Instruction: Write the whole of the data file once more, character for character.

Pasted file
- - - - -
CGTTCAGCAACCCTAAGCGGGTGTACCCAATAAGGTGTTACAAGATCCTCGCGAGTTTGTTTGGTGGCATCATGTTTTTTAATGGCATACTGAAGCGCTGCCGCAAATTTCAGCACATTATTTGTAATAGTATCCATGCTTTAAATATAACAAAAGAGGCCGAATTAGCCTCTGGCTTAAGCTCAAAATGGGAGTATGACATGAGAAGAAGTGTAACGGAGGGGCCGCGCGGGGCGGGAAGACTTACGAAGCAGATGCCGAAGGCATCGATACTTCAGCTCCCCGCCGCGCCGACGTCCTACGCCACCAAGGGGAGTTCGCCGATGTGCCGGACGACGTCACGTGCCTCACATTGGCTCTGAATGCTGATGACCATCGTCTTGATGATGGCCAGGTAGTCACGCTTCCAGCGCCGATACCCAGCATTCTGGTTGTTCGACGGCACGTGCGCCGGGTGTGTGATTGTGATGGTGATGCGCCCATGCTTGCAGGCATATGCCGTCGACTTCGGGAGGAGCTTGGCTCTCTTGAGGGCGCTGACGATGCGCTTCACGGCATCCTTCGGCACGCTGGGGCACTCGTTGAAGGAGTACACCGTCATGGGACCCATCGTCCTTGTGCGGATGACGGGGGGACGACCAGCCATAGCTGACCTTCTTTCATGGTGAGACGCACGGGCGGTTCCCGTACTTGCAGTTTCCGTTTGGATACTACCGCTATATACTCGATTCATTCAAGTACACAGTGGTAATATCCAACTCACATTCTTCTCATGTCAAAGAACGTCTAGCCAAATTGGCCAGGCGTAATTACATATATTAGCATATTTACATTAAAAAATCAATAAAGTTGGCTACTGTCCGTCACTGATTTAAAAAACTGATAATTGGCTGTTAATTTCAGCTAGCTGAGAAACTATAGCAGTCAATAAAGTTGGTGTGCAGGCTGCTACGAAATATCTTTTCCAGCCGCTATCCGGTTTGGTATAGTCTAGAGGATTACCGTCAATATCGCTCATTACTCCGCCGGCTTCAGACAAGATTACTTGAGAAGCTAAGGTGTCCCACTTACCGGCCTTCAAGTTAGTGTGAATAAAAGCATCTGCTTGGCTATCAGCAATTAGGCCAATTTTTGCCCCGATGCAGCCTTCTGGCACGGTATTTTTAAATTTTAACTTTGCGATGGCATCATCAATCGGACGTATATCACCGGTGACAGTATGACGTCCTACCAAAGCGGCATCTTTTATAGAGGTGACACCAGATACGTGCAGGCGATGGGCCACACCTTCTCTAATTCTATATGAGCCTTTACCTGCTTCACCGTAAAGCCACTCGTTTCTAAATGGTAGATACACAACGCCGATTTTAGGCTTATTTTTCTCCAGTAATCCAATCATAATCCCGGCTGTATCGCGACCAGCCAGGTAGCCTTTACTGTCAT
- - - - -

CGTTCAGCAACCCTAAGCGGGTGTACCCAATAAGGTGTTACAAGATCCTCGCGAGTTTGTTTGGTGGCATCATGTTTTTTAATGGCATACTGAAGCGCTGCCGCAAATTTCAGCACATTATTTGTAATAGTATCCATGCTTTAAATATAACAAAAGAGGCCGAATTAGCCTCTGGCTTAAGCTCAAAATGGGAGTATGACATGAGAAGAAGTGTAACGGAGGGGCCGCGCGGGGCGGGAAGACTTACGAAGCAGATGCCGAAGGCATCGATACTTCAGCTCCCCGCCGCGCCGACGTCCTACGCCACCAAGGGGAGTTCGCCGATGTGCCGGACGACGTCACGTGCCTCACATTGGCTCTGAATGCTGATGACCATCGTCTTGATGATGGCCAGGTAGTCACGCTTCCAGCGCCGATACCCAGCATTCTGGTTGTTCGACGGCACGTGCGCCGGGTGTGTGATTGTGATGGTGATGCGCCCATGCTTGCAGGCATATGCCGTCGACTTCGGGAGGAGCTTGGCTCTCTTGAGGGCGCTGACGATGCGCTTCACGGCATCCTTCGGCACGCTGGGGCACTCGTTGAAGGAGTACACCGTCATGGGACCCATCGTCCTTGTGCGGATGACGGGGGGACGACCAGCCATAGCTGACCTTCTTTCATGGTGAGACGCACGGGCGGTTCCCGTACTTGCAGTTTCCGTTTGGATACTACCGCTATATACTCGATTCATTCAAGTACACAGTGGTAATATCCAACTCACATTCTTCTCATGTCAAAGAACGTCTAGCCAAATTGGCCAGGCGTAATTACATATATTAGCATATTTACATTAAAAAATCAATAAAGTTGGCTACTGTCCGTCACTGATTTAAAAAACTGATAATTGGCTGTTAATTTCAGCTAGCTGAGAAACTATAGCAGTCAATAAAGTTGGTGTGCAGGCTGCTACGAAATATCTTTTCCAGCCGCTATCCGGTTTGGTATAGTCTAGAGGATTACCGTCAATATCGCTCATTACTCCGCCGGCTTCAGACAAGATTACTTGAGAAGCTAAGGTGTCCCACTTACCGGCCTTCAAGTTAGTGTGAATAAAAGCATCTGCTTGGCTATCAGCAATTAGGCCAATTTTTGCCCCGATGCAGCCTTCTGGCACGGTATTTTTAAATTTTAACTTTGCGATGGCATCATCAATCGGACGTATATCACCGGTGACAGTATGACGTCCTACCAAAGCGGCATCTTTTATAGAGGTGACACCAGATACGTGCAGGCGATGGGCCACACCTTCTCTAATTCTATATGAGCCTTTACCTGCTTCACCGTAAAGCCACTCGTTTCTAAATGGTAGATACACAACGCCGATTTTAGGCTTATTTTTCTCCAGTAATCCAATCATAATCCCGGCTGTATCGCGACCAGCCAGGTAGCCTTTACTGTCAT